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U.N. Agency Warns of Rising Unemployment

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U.N. Agency Warns of Rising Unemployment

unemploymentBy David Jolly- New York Times

More than 197 million people worldwide are jobless, and an additional 39 million have simply given up looking for work, a United Nations agency said on Monday, warning that government budget-balancing was hurting employment and would probably lead to more job losses soon.

With global growth stalling five years after the financial crisis upended much of the world economy, the number of jobless is expected to rise by 5.1 million this year, to more than 202 million, the International Labor Organization said in a special report. And it predicted there would be a further three million newly jobless people next year.

High unemployment rates in the developed world — 7.8 percent in the United States, 11.8 percent in the euro zone — weigh on demand and hold back economic growth. Global gross domestic product will probably expand about 3.6 percent this year, the International Monetary Fund said in October, below its previous forecast.

Addressing the issue of unemployment last Thursday, the I.M.F.’s managing director, Christine Lagarde, urged governments to focus on “growth that can actually deliver jobs.”

“We stopped the collapse,” Ms. Lagarde said during a news conference in Washington, warning about the risks to growth posed by complacency in Europe and difficult budget negotiations in the United States. “We should avoid the relapse, and it’s not time to relax.”

The International Labor Organization found that macroeconomic imbalances “have been passed on to the labor market to a significant degree.” With aggregate demand weakening, employment “has been further hit by fiscal austerity programs in a number of countries, which often involved direct cutbacks in employment and wages, directly impacting labor markets.”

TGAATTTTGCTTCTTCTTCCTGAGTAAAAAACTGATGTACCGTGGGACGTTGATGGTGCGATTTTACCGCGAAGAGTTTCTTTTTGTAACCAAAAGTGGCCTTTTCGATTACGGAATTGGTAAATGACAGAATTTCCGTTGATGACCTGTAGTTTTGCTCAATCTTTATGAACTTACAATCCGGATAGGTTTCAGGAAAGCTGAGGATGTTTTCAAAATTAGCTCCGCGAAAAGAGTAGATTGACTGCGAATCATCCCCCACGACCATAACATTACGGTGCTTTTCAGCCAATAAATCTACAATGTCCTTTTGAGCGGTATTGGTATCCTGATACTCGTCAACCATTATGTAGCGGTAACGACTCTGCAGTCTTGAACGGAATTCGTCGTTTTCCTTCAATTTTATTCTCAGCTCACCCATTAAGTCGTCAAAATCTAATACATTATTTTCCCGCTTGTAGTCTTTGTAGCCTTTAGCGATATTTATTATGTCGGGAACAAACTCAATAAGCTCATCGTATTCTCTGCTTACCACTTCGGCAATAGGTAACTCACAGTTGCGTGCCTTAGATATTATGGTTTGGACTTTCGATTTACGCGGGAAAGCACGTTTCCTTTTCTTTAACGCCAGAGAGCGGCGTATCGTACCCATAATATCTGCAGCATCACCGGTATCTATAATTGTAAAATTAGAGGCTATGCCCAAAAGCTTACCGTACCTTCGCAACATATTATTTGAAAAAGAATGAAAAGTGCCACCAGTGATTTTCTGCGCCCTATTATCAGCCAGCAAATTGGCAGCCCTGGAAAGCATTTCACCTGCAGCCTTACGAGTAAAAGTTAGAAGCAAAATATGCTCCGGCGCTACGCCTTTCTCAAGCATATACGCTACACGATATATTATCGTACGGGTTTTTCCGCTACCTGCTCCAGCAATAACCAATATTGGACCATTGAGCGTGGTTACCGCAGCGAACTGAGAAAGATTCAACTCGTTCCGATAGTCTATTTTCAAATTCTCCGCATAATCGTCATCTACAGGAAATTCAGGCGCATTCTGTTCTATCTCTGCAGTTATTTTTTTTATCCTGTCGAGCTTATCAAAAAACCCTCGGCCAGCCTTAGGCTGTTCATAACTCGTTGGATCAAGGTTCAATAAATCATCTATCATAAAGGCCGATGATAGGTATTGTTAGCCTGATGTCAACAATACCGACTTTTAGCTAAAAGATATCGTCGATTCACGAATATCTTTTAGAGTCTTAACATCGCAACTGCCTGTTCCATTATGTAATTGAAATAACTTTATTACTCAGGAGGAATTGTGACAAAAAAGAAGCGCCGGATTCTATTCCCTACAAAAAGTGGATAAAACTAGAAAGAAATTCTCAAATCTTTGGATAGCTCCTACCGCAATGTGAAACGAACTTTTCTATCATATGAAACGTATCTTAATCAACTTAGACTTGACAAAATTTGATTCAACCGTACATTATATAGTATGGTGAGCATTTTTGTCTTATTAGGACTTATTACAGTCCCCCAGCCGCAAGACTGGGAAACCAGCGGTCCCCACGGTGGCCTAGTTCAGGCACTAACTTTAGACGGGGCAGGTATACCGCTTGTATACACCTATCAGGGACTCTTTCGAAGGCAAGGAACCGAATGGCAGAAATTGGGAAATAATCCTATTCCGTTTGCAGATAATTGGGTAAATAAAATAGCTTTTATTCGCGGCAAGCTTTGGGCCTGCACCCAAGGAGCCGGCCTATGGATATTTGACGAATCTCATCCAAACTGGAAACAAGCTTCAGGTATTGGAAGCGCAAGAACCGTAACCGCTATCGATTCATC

More troubling, it said, was that while governments had sought to counter the effects of the financial crisis with fiscal stimulus, later austerity measures in some countries appeared to be reinforcing the downturn.

The effects of the recession in Europe are being felt elsewhere through “a spillover effect,” the organization found, mostly through the mechanism of reduced demand for foreign goods, but also in the form of volatile capital inflows in places like Latin America and the Caribbean. These forces have left policy makers with difficult choices about how to keep soaring currencies in check without strangling economic growth.

The agency said that it was common for the rate of job creation to be slow after a financial crisis, but that there had been “a short-lived respite” for developed countries beginning in 2010. That period has now ended, and once again “further job restructuring is likely before a stronger rebound can be expected in labor markets.”

More people were simply leaving the job market altogether, particularly in the developed world, with labor force participation rates falling “dramatically,” it said, “masking the true extent of the jobs crisis.”

The ratio of employment-to-population ratio has fallen as much as four percentage points or more in some areas, it noted, and even where jobless rates have eased, the participation rate “has not yet recovered.”

The labor organization also spotlighted youth unemployment, noting that there were 73.8 million young people unemployed worldwide. It estimated that an additional half million would join the ranks of the jobless this year. The youth unemployment rate, now 12.6 percent, will probably rise to 12.9 percent by 2017, the agency said.

“The crisis has dramatically diminished the labor market prospects for young people,” the agency said, “as many experience long-term unemployment right from the start of their labor market entry, a situation that was never observed during earlier cyclical downturns.”

The agency said employment tapered off in 2011 before turning negative in 2012, with four million people added to global unemployment rolls last year.

But even countries in which jobless rates have not risen “often have experienced a worsening in job quality,” the organization said.


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